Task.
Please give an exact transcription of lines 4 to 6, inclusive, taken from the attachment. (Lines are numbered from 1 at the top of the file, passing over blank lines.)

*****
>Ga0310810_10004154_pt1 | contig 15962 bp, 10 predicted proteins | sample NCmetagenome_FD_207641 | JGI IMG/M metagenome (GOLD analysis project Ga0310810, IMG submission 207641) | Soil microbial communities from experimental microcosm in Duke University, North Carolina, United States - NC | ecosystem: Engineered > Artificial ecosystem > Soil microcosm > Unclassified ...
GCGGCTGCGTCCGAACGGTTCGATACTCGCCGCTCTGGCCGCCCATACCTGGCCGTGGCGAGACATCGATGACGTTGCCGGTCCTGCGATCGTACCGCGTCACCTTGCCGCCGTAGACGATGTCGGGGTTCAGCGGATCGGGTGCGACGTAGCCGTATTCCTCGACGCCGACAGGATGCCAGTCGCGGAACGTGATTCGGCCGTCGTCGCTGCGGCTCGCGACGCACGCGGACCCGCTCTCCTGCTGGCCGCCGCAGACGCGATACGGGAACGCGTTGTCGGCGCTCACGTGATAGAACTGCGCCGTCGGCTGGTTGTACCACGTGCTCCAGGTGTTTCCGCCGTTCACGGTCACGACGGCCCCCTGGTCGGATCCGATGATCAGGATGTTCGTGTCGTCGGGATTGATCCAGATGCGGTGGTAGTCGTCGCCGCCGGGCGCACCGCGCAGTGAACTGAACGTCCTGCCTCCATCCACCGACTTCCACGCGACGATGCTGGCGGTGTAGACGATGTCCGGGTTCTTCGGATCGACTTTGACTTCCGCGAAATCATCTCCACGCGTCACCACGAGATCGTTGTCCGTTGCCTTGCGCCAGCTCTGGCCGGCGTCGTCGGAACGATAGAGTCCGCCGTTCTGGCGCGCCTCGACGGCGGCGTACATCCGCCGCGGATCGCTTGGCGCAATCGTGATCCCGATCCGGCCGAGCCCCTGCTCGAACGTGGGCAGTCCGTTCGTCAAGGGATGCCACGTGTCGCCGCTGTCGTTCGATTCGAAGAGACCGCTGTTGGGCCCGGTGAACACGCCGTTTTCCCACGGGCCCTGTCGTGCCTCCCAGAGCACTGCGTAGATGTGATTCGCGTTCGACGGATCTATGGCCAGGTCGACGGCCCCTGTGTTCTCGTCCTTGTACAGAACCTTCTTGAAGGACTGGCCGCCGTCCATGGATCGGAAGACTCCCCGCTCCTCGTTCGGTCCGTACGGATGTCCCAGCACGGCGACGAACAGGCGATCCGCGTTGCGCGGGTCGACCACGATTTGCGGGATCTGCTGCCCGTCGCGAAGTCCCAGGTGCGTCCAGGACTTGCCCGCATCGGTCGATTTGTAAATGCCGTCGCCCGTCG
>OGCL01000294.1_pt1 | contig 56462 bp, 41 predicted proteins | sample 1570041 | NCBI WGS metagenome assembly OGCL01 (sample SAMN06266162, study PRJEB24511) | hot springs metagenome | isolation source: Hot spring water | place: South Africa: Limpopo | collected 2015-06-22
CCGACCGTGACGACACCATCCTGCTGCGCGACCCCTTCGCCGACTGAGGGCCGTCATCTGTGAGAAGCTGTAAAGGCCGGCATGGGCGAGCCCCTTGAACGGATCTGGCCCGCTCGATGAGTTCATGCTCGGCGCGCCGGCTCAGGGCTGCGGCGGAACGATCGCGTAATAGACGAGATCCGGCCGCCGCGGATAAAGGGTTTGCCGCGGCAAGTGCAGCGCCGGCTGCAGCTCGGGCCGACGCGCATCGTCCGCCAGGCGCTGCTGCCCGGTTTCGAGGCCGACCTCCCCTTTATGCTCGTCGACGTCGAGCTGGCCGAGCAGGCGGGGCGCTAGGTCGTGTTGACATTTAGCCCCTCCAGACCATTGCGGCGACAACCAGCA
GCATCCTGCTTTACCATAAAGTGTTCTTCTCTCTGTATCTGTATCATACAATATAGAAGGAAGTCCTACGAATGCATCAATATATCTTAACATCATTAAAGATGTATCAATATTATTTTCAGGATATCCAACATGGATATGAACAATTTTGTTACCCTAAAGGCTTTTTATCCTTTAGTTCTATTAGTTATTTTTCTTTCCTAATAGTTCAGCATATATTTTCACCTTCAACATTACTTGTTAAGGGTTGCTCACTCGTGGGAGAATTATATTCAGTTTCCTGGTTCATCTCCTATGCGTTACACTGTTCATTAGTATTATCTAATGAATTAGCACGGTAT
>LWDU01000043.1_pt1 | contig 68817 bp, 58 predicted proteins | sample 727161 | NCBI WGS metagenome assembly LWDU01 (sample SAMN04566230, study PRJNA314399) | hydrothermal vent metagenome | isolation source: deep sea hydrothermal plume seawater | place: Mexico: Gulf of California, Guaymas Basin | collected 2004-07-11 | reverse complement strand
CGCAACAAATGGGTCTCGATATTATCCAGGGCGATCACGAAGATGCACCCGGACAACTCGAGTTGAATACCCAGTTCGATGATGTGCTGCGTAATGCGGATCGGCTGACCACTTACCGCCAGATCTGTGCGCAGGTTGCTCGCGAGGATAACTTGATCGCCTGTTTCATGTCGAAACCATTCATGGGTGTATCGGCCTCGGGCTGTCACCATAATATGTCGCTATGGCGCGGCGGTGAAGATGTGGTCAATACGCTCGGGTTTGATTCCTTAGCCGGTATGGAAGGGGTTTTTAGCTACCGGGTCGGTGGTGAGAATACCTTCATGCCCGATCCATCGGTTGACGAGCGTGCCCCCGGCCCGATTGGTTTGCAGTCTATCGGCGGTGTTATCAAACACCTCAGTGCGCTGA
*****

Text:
CCGACCGTGACGACACCATCCTGCTGCGCGACCCCTTCGCCGACTGAGGGCCGTCATCTGTGAGAAGCTGTAAAGGCCGGCATGGGCGAGCCCCTTGAACGGATCTGGCCCGCTCGATGAGTTCATGCTCGGCGCGCCGGCTCAGGGCTGCGGCGGAACGATCGCGTAATAGACGAGATCCGGCCGCCGCGGATAAAGGGTTTGCCGCGGCAAGTGCAGCGCCGGCTGCAGCTCGGGCCGACGCGCATCGTCCGCCAGGCGCTGCTGCCCGGTTTCGAGGCCGACCTCCCCTTTATGCTCGTCGACGTCGAGCTGGCCGAGCAGGCGGGGCGCTAGGTCGTGTTGACATTTAGCCCCTCCAGACCATTGCGGCGACAACCAGCA
GCATCCTGCTTTACCATAAAGTGTTCTTCTCTCTGTATCTGTATCATACAATATAGAAGGAAGTCCTACGAATGCATCAATATATCTTAACATCATTAAAGATGTATCAATATTATTTTCAGGATATCCAACATGGATATGAACAATTTTGTTACCCTAAAGGCTTTTTATCCTTTAGTTCTATTAGTTATTTTTCTTTCCTAATAGTTCAGCATATATTTTCACCTTCAACATTACTTGTTAAGGGTTGCTCACTCGTGGGAGAATTATATTCAGTTTCCTGGTTCATCTCCTATGCGTTACACTGTTCATTAGTATTATCTAATGAATTAGCACGGTAT
>LWDU01000043.1_pt1 | contig 68817 bp, 58 predicted proteins | sample 727161 | NCBI WGS metagenome assembly LWDU01 (sample SAMN04566230, study PRJNA314399) | hydrothermal vent metagenome | isolation source: deep sea hydrothermal plume seawater | place: Mexico: Gulf of California, Guaymas Basin | collected 2004-07-11 | reverse complement strand